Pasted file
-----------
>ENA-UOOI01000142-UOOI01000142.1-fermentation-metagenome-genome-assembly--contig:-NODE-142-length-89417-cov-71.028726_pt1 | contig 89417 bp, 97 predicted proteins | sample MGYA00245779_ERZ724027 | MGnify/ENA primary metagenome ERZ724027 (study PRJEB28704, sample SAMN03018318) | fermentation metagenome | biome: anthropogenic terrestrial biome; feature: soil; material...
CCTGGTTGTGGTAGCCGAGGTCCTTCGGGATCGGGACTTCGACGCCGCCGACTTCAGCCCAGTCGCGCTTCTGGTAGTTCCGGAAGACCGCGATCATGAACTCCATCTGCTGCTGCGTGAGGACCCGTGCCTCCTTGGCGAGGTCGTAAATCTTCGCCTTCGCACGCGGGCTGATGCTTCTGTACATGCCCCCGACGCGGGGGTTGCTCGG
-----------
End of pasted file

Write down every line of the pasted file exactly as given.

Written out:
>ENA-UOOI01000142-UOOI01000142.1-fermentation-metagenome-genome-assembly--contig:-NODE-142-length-89417-cov-71.028726_pt1 | contig 89417 bp, 97 predicted proteins | sample MGYA00245779_ERZ724027 | MGnify/ENA primary metagenome ERZ724027 (study PRJEB28704, sample SAMN03018318) | fermentation metagenome | biome: anthropogenic terrestrial biome; feature: soil; material...
CCTGGTTGTGGTAGCCGAGGTCCTTCGGGATCGGGACTTCGACGCCGCCGACTTCAGCCCAGTCGCGCTTCTGGTAGTTCCGGAAGACCGCGATCATGAACTCCATCTGCTGCTGCGTGAGGACCCGTGCCTCCTTGGCGAGGTCGTAAATCTTCGCCTTCGCACGCGGGCTGATGCTTCTGTACATGCCCCCGACGCGGGGGTTGCTCGG